In its opposition, the machine was backed by that extreme conservatism, which, while sincere enough, forever hangs on the coattails of progress; the conservatism which even in New England as late as 1860 drew back its respectable skirts from abolition; the conservatism which, dragged protesting over a crisis, never fails to assume for itself all the credit for what has been accomplished. Thus the machine had some very respectable assistance in its efforts against the Initiative Amendment, the measure which more than any other before the Legislature was calculated to take the government of California out of machine hands.
On the other hand, the amendment had strong backing. It had been drawn up at the instance of the Direct Legislation League, which numbers among its members many of the foremost bankers, capitalists, educators and public men of the State - Rudolph Spreckels, Francis J. Heney, James D. Phelan, of San Francisco, and Dr. John R. Haynes of Los Angeles, and others fully as prominent being among the League's most active supporters.
In addition, the amendment had the endorsement of the State Grange, of, the Labor Unions, of the State, county and municipal Democratic conventions, and of many of the municipal and county Republican conventions.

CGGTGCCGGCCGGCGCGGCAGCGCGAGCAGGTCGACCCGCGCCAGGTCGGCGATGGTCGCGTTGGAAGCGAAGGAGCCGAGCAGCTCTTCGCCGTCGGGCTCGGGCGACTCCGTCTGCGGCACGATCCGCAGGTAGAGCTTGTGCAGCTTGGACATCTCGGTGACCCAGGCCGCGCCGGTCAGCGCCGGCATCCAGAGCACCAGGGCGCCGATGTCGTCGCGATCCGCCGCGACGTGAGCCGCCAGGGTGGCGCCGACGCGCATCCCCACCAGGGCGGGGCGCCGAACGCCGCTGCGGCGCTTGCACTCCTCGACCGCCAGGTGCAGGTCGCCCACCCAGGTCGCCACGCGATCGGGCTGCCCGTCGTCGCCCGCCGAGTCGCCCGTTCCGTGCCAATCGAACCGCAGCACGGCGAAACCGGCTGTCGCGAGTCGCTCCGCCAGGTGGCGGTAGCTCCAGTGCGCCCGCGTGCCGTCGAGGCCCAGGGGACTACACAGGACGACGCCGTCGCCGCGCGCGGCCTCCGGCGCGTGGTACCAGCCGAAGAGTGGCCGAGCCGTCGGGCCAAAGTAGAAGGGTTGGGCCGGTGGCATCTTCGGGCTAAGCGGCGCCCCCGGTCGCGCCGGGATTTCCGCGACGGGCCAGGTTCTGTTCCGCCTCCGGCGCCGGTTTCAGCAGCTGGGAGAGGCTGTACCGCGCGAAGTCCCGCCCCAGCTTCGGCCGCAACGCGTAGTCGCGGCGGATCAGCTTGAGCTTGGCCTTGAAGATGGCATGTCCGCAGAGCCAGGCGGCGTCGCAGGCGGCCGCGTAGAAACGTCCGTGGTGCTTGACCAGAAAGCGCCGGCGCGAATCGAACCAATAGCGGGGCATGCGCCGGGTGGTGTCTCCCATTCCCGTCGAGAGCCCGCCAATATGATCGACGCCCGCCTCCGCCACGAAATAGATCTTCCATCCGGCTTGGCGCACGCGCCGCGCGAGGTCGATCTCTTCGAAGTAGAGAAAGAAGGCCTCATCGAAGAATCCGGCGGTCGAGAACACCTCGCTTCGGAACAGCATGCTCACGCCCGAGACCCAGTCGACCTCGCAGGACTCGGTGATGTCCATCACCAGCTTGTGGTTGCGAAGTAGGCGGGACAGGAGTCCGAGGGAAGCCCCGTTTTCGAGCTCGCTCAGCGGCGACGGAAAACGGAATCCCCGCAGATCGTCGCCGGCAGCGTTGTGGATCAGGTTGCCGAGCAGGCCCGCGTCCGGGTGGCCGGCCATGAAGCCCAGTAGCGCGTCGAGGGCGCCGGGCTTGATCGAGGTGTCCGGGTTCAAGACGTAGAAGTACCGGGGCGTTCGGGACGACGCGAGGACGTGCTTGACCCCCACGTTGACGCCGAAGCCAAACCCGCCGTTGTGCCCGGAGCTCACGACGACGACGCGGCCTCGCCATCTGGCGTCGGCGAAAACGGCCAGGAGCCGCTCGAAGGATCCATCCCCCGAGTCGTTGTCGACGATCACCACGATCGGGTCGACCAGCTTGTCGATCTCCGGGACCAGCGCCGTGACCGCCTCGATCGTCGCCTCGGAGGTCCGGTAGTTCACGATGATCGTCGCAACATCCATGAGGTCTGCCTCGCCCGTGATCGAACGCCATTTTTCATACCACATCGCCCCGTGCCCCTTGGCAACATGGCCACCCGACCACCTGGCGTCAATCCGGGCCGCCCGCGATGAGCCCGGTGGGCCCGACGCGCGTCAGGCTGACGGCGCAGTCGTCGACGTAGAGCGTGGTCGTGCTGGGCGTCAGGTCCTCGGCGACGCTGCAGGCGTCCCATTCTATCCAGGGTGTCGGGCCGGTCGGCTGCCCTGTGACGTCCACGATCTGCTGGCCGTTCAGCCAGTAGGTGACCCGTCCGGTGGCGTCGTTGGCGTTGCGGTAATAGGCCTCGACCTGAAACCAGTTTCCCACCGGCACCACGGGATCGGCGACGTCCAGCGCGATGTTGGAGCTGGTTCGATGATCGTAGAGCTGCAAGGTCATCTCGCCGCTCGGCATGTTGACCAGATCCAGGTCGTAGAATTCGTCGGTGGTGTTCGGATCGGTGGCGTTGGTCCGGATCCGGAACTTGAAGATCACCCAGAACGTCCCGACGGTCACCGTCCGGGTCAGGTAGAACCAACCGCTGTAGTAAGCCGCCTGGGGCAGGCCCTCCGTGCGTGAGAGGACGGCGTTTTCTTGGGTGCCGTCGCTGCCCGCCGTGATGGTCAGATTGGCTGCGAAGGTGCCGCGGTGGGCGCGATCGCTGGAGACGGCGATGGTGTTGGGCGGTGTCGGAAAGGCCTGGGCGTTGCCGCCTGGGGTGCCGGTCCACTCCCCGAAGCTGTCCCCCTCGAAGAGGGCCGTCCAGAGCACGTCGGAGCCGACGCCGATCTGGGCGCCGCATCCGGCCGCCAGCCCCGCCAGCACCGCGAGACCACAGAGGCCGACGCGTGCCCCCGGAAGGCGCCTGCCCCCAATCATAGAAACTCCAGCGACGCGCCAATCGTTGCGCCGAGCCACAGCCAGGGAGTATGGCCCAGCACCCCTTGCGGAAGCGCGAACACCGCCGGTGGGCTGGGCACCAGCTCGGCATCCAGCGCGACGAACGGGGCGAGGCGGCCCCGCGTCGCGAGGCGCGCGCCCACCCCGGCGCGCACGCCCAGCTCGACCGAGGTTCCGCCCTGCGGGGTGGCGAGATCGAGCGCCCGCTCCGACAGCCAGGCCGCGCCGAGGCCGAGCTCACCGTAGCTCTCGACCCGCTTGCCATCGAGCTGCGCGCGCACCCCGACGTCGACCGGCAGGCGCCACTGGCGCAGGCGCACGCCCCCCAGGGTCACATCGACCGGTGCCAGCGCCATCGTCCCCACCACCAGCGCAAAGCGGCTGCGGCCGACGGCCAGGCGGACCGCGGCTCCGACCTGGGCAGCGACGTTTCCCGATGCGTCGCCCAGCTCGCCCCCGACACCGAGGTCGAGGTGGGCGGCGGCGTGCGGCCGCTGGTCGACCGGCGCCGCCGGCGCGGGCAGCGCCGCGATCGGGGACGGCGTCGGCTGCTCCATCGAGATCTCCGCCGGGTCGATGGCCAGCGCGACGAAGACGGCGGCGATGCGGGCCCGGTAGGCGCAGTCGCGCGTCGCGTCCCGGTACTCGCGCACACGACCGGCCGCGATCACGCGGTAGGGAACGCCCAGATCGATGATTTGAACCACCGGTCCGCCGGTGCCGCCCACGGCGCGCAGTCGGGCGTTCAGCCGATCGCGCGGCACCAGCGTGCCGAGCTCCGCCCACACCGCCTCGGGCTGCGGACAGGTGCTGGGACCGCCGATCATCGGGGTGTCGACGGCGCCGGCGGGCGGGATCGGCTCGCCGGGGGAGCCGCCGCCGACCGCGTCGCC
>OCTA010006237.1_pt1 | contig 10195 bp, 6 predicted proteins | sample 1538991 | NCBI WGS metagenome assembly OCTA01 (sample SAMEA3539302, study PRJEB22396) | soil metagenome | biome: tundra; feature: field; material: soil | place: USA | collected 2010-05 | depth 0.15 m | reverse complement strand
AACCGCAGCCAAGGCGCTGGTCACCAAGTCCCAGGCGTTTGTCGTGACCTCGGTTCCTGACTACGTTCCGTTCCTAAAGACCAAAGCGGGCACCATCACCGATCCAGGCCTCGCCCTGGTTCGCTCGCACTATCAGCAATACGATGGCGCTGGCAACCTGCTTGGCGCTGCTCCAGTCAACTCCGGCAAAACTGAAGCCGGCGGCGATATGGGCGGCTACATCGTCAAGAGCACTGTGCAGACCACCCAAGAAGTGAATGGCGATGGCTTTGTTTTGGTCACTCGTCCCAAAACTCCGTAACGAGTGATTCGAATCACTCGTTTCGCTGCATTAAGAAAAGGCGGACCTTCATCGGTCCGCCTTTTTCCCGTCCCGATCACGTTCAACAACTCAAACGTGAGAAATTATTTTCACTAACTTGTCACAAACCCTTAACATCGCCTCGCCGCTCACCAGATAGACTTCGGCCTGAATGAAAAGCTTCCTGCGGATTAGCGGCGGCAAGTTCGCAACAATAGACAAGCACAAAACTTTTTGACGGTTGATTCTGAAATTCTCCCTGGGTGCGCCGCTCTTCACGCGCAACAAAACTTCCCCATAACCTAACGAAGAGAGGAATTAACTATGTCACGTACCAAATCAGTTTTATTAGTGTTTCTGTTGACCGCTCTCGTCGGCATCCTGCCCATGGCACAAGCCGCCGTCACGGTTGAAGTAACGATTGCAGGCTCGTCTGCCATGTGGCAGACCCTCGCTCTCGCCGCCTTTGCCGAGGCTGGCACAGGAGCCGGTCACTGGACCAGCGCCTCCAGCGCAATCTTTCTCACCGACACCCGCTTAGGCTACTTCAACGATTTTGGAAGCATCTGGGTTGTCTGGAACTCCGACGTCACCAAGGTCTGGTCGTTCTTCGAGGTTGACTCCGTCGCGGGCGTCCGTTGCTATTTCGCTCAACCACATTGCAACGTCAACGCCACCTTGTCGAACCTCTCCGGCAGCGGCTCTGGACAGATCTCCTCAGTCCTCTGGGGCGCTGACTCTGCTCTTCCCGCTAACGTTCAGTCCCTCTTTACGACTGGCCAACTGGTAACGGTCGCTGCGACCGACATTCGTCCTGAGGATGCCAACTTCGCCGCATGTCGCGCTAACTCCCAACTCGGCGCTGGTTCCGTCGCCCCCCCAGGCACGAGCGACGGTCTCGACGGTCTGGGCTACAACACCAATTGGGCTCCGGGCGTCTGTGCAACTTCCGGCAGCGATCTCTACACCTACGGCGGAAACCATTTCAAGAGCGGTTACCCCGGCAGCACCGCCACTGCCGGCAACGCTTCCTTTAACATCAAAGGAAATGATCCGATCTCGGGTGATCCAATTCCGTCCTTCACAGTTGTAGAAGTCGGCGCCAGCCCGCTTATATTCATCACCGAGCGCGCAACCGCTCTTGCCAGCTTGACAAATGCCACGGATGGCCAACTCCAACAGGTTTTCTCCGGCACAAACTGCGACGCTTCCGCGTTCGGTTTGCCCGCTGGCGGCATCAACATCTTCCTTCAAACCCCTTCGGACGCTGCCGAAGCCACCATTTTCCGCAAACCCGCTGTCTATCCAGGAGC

But there were plenty of reasons given why the amendment should not be submitted to the people. Perhaps the most amusing came from Senator Wright, of Direct Primary and Railroad Regulation notoriety. Senator Wright held that inasmuch as the Direct Primary will result in the election of high-class legislators, the initiative will not be necessary.
But the two principal objections raised to the initiative were that:
1. It would lead to a flood of bills being submitted to the people.
2. That the people would not take sufficient interest in the proposed laws to consider them carefully.
Both these objections were readily answered by the proponents of the amendment, who gave the experience of States in which the initiative has been tried.
Oregon, for example, adopted the initiative in 1902. In 1904 but two proposed laws were introduced under it; in 1906, five; and in 1908, nineteen. Inasmuch as in 1908 California voted upon twenty-one constitutional amendments and statutes which had been submitted by the Legislature of 1907, it will be seen that Oregon was not particularly submerged by a flood of elector-initiated legislation.